I haven't been back to Pitshanger Lane (for that was the name of this retail Narnia) since, so I don't know how it has fared, but that's what I immediately thought of when I read The Portas Review on revitalising the highstreet by the eponymous TV retail guru Mary Portas.

The Review is part of the UK Government's attempt to get the economy going again, by getting people back into town centres. There's some good stuff in it too - all designed to open up the high streets to smaller, more specialist retailers.In my view, the very dominance of big retail on the highstreet has made it vulnerable to e-commerce - why trudge around identikit big sheds if you can find the same stuff online?

To me the world economy looks like one of those cheesy sci-fi movies where an alien disease threatens to wipe out mankind, but medical science is stumped for an answer. Robert Peston's brilliant The Party's Over: How the West Went Bust on BBC2 demonstrated that debt-fuelled consumerism and financial Ponzi schemes are unlikely to get us back to the boom of the mid 90s to the mid 00s. Added to this are determinedly high oil prices and rise wages in the countries to which we have outsourced much of our production, which makes cheap tat much less cheap than it once was.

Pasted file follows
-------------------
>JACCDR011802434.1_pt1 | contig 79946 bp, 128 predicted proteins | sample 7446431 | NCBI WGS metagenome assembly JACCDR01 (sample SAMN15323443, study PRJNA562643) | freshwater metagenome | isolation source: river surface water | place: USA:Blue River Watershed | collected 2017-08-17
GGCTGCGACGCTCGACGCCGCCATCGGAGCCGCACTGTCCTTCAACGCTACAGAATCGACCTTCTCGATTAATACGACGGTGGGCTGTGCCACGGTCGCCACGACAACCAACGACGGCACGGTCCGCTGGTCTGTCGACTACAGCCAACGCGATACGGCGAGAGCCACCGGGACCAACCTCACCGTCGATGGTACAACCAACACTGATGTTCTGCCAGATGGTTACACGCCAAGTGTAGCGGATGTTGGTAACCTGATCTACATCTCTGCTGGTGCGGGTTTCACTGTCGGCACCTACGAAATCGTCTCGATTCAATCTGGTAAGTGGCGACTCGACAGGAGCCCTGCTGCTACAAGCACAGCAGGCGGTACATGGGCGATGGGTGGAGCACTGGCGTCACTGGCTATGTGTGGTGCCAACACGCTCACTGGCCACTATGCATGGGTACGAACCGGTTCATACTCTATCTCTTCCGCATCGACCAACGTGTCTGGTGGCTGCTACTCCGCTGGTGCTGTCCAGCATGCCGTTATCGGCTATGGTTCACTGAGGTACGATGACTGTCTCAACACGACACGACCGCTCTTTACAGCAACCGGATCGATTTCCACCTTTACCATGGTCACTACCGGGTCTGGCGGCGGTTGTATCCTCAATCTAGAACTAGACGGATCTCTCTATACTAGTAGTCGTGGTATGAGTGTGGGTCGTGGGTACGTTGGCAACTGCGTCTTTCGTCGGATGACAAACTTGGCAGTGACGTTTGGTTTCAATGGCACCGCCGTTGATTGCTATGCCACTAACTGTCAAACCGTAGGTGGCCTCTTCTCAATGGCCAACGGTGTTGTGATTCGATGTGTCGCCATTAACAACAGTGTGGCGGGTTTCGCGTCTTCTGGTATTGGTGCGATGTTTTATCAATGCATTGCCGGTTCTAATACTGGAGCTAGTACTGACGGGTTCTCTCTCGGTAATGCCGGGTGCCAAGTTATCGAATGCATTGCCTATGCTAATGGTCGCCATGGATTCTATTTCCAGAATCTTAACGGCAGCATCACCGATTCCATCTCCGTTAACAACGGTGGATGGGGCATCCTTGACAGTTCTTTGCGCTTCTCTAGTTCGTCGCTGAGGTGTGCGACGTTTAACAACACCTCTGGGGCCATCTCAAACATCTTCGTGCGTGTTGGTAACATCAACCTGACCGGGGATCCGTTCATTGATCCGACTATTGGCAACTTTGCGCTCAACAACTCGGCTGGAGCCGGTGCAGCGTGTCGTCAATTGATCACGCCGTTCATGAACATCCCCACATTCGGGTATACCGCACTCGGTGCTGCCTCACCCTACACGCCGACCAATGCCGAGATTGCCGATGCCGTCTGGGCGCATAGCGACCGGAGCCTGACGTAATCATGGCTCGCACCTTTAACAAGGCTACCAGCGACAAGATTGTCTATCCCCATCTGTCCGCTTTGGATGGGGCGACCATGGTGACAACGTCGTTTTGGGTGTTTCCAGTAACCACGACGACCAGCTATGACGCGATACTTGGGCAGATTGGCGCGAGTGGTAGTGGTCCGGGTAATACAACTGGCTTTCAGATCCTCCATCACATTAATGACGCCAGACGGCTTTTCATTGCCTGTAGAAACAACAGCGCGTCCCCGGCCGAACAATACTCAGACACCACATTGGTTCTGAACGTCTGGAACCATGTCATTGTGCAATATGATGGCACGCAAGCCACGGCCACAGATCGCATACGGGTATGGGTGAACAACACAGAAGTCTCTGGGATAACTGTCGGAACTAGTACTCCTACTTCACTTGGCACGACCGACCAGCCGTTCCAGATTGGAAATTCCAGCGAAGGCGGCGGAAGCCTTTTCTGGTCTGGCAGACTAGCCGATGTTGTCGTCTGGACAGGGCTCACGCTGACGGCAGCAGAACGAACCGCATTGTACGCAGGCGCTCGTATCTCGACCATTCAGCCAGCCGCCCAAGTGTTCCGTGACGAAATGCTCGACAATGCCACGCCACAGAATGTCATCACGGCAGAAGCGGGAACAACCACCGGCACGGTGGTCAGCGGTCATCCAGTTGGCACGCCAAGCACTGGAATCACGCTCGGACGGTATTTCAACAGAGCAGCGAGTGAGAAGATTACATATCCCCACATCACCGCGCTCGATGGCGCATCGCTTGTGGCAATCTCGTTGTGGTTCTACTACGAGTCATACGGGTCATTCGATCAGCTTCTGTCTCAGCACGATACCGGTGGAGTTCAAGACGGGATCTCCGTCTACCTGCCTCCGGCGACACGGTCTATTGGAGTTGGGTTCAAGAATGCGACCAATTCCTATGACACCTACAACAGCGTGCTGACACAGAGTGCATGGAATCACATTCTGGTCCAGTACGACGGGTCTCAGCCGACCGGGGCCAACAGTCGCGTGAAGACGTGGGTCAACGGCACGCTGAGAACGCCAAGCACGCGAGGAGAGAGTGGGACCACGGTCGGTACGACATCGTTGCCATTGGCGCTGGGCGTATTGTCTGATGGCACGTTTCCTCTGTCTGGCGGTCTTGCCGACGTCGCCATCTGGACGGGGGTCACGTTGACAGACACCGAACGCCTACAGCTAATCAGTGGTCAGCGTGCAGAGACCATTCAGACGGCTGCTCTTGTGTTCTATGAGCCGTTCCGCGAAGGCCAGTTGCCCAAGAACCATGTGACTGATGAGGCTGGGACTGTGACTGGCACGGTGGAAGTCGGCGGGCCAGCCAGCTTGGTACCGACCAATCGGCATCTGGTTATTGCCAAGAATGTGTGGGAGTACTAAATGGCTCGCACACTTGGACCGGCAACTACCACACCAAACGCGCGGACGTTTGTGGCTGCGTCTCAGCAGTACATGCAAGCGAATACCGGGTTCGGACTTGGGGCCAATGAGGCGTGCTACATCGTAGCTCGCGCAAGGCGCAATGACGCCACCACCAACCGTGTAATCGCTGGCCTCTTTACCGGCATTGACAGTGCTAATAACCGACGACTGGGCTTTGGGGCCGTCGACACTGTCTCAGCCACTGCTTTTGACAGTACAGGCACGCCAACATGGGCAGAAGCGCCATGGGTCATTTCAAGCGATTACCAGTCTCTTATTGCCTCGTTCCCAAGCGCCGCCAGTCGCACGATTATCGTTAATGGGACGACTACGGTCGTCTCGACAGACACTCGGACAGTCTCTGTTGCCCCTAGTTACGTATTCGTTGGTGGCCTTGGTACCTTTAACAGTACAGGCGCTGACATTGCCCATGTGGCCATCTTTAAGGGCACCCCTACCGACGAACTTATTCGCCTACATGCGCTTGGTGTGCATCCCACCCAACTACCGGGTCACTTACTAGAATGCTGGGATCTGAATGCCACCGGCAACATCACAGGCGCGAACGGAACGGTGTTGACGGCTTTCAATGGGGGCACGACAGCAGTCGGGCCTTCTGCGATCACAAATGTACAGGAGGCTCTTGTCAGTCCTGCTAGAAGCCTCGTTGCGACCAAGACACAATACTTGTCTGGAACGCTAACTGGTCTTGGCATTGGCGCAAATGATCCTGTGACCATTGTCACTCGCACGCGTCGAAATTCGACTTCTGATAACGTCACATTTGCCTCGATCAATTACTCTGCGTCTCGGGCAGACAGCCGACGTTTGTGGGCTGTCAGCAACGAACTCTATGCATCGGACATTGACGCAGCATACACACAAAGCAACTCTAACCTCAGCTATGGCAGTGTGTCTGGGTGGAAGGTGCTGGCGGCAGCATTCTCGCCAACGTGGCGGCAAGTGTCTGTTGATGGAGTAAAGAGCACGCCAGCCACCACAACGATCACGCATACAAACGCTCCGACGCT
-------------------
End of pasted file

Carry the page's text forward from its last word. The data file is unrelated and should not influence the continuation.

So can we harness this situation as an opportunity? Can we use the perilous position of the highstreet as an opportunity, not just for a revival of small shops a la Portas, but as a revival of small scale, local, sustainable supply chains? The modern cottage industry can be high tech and lean, able to offer quality and uniqueness, selling products that people cherish, rather than the semi-disposable cheap rubbish of yore. Loops could be closed, creating local supplies of sustainable materials.

There is still space for big shed in my utopian vision, but as actual sheds - warehouses for e-commerce, reaping the sustainability benefits of this type of business and using the local "Post Office" points Portas suggests could store deliveries that come while you are out.

Who knows if it will work, but as in those sci-fi movies, the hero usually just tries lots of stuff before he stumbles on what saves the day.

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4 November 2010

Whose carbon footprint are you part of?

My workshop, "Go Green, Win More Business!", at the Newcastle Winning Business conference went well yesterday with some really enthusiastic contributions from the participants. I'm constantly finding that more and more business people "get it" and the elicitation elements are rarely if ever met with baffled silence as they were a few years ago.